This article was first published in the September UK edition of Accounting and Business magazine.
Here’s a secret I will share: people who work in financial services are motivated to join the sector by the prospect of earning good money. Shocking, eh? In an employee attitude survey conducted by the Chartered Institute of Personnel and Development, salary was the most commonly identified factor that attracted City workers: followed closely, it should be said, by career opportunities and then challenging and interesting work. Enough employees also mentioned the benefits package and annual bonus to make it noteworthy for the CIPD’s researchers.
The money clearly makes up for other deficiencies; that standard dinner-party question, ‘so what do you do?’ has only one in three City workers proudly proclaiming they work – metaphorically at least – in the Square Mile. For the two-thirds majority, the reason for their social shame is driven by the way that the City culture incentivises inappropriate behaviour and that the pay cheques are still just too big.
The pressure is on the City to drive forward a range of reforms on corporate governance – not only from its own employees but from the public and politicians – but the pace of progress appears to be somewhere between glacial and non-existent.
The MPs on the Business, Innovation & Skills Committee recently voiced fears that the year-old Kay report – which was focused on creating measures to bring long-term thinking in equity markets – was going nowhere. They called for a clear, measurable and achievable target for implementation. But their analysis was disputed by both the government and the Association of British Insurers – whose members control about a fifth of the UK stock market – who sought to reassure. Plans for an Investor Forum to improve shareholder/company dialogue and reforms of the Stewardship Code, as well as improving the alignment between pay and performance, were all well in hand.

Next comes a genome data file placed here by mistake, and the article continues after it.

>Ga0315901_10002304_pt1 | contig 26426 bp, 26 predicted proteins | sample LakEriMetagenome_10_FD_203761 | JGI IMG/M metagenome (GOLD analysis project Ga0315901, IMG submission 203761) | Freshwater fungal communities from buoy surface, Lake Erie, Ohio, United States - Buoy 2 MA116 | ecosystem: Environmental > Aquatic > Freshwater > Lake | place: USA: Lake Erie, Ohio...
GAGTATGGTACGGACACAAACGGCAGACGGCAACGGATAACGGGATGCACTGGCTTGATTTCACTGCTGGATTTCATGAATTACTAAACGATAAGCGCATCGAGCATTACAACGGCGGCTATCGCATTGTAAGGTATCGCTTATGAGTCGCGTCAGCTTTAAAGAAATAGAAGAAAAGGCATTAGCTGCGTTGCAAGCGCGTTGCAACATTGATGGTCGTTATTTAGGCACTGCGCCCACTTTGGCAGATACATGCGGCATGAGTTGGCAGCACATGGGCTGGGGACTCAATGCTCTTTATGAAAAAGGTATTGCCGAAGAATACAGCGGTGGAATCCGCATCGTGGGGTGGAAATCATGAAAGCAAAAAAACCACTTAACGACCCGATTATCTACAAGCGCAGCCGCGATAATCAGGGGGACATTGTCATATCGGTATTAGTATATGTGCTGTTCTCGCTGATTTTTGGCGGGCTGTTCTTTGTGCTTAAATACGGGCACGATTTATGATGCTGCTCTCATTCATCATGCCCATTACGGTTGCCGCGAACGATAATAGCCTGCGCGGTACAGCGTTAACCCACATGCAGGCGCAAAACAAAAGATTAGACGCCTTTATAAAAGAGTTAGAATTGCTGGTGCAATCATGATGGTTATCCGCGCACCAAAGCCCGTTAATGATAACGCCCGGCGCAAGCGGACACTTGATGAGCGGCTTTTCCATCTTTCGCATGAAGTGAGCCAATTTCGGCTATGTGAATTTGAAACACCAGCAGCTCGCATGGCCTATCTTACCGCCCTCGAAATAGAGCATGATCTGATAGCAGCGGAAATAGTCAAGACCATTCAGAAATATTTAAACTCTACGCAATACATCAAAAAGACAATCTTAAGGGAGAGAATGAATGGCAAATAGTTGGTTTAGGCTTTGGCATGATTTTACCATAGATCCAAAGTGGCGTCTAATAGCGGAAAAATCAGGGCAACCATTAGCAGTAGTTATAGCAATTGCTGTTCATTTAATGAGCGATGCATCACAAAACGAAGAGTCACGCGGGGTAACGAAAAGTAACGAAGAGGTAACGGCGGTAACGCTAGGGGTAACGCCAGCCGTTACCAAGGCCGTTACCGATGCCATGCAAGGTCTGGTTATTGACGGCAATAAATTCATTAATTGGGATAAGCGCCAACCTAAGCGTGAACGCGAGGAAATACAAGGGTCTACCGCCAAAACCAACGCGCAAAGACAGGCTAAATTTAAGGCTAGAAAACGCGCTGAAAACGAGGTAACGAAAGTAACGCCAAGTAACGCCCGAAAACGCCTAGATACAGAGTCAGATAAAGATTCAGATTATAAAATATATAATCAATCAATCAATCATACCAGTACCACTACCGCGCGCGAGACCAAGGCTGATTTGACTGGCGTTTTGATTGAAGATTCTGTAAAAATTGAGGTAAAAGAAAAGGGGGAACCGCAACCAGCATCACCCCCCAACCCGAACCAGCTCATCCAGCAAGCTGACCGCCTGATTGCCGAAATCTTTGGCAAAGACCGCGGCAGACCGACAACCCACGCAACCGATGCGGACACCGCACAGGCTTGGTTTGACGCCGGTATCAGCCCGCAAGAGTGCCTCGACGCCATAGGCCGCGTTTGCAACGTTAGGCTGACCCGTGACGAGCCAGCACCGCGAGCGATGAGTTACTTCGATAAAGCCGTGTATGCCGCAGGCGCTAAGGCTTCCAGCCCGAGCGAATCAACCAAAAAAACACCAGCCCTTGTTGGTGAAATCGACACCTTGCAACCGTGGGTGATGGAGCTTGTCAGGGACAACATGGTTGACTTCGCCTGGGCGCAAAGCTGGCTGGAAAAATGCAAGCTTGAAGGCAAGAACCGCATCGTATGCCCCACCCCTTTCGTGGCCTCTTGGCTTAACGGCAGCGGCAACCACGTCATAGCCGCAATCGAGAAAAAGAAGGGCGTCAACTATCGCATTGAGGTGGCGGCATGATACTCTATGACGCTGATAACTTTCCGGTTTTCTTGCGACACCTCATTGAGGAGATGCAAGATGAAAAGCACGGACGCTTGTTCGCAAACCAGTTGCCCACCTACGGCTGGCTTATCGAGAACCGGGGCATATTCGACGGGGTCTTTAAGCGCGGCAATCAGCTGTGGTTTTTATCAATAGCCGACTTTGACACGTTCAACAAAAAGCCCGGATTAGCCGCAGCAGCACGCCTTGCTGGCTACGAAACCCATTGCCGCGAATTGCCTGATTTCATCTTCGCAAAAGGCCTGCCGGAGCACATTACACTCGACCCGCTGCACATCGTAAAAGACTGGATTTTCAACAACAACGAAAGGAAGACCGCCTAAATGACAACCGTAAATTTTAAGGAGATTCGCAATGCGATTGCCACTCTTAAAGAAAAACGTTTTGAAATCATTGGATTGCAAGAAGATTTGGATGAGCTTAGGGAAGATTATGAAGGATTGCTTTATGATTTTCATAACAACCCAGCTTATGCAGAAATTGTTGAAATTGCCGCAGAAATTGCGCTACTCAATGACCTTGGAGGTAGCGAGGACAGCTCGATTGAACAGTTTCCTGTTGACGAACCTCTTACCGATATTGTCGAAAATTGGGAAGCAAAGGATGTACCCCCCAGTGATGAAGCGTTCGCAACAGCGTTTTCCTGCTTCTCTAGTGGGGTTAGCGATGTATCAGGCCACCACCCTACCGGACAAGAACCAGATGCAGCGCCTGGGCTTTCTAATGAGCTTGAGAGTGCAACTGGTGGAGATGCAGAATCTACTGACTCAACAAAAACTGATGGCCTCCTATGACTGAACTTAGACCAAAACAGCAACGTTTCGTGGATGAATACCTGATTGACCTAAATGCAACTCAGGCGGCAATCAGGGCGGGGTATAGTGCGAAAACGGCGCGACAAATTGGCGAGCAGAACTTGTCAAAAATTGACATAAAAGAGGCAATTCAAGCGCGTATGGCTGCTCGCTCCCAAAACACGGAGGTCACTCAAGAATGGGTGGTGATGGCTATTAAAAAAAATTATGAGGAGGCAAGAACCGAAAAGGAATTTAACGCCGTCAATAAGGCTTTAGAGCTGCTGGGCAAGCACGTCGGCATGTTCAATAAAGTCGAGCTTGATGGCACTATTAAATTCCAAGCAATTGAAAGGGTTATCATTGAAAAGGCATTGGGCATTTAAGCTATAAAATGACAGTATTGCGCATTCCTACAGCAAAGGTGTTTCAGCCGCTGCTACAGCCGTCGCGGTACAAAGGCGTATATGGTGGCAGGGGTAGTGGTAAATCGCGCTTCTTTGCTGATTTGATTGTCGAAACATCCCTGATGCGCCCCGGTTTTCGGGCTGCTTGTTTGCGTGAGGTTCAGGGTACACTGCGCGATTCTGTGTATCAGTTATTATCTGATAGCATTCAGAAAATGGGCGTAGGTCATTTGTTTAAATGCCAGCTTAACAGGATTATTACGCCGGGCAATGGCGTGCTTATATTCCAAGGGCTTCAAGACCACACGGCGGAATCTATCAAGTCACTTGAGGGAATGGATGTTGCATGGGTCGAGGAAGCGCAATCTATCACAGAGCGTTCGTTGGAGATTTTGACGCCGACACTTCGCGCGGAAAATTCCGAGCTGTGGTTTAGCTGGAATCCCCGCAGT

We are used to hearing from City bosses, but less so from the voice of the rank and file of financial services workers. Their perceptions of what is happening in their industry suggest that they are with the MPs in thinking that more work is required to rebuild trust and readjust priorities. The CIPD found that fewer than half of respondents rank customers as their organisation’s most important stakeholder, while a third consider shareholders to be their number-one priority.
City workers acknowledge that there are cultural change initiatives under way led by senior executives. However, fewer than a fifth think these initiatives have been effective in leading to real change; the rest suggest that the attempts have been superficial, or only moderately so. That should be counted as good news that some parts of the banking sector are having at least partial success in changing the culture to become more customer-focused and more responsive to the views of society as a whole. In some parts of the City organisational values are strong, and are reinforced through practices such as staff appraisals and performance reviews.
However, it is clear that other parts of the industry are largely operating as they were before the financial crash and the massive government bailouts. Values continue to be ignored, with management failing to bring to book those who flout the stated values and even rewarding them for doing so through promotions and handsome rewards.
It is really difficult to enforce cultural change in an organisation if its leaders neither want it nor see the need to do so. And that is why financial services remains a sector under fire, with critics arguing that it has only just started on a journey of fundamental culture change. Those critics want the City to earn their high rewards by becoming focused on creating long-term value for the customer and society. They will struggle to get their way; for some, being consistently profit-focused and resolutely short term is the only long-term game in town.
Peter Williams, accountant and journalist